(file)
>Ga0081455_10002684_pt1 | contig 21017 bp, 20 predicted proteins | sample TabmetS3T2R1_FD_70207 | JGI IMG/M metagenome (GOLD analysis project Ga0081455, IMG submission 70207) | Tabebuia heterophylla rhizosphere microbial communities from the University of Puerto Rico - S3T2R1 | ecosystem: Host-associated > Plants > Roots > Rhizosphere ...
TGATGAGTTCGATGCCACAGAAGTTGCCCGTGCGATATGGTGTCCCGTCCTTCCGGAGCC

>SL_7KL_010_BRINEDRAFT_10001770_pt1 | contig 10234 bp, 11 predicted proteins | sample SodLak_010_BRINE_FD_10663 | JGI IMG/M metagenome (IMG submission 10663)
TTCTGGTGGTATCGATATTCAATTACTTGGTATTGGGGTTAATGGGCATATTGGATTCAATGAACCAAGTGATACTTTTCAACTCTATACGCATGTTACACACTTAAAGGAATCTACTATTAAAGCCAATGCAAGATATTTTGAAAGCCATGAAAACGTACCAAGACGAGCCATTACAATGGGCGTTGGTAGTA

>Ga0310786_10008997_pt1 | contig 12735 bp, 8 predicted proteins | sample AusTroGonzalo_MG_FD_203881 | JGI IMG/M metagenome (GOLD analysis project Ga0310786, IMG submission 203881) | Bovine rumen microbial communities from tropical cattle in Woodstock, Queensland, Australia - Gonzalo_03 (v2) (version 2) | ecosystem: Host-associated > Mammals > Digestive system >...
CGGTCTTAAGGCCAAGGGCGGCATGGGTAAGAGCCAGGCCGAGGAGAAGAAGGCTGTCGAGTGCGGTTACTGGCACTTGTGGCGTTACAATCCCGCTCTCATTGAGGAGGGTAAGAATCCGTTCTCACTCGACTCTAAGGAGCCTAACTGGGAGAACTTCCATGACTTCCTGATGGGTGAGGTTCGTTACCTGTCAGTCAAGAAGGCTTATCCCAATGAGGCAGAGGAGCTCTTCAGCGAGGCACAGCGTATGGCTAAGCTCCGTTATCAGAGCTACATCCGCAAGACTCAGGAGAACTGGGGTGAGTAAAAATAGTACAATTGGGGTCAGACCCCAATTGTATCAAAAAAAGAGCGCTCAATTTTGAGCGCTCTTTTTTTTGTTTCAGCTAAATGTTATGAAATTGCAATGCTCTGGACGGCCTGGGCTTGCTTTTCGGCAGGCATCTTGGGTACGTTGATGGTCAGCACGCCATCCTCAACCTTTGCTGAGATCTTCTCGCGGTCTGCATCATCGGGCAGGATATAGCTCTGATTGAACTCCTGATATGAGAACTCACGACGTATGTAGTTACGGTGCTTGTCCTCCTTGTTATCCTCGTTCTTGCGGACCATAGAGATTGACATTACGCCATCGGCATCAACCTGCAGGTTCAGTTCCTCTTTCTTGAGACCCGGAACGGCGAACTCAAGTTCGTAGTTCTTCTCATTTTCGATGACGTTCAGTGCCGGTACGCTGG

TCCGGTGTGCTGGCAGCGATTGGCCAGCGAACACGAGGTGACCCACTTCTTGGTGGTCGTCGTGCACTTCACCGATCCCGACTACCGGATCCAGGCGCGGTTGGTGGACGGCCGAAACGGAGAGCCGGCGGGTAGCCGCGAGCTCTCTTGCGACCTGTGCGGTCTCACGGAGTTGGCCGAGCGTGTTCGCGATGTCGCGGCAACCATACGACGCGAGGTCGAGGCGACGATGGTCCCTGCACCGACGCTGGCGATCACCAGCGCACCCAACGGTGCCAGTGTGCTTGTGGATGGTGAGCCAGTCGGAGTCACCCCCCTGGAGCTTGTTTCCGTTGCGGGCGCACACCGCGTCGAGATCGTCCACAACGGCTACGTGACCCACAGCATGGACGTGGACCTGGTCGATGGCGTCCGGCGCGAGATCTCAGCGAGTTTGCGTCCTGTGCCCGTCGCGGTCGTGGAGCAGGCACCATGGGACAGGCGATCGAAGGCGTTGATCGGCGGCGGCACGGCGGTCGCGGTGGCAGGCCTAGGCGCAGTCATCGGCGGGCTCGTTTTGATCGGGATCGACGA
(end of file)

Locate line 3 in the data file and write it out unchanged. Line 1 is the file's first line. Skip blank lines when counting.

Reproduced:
>SL_7KL_010_BRINEDRAFT_10001770_pt1 | contig 10234 bp, 11 predicted proteins | sample SodLak_010_BRINE_FD_10663 | JGI IMG/M metagenome (IMG submission 10663)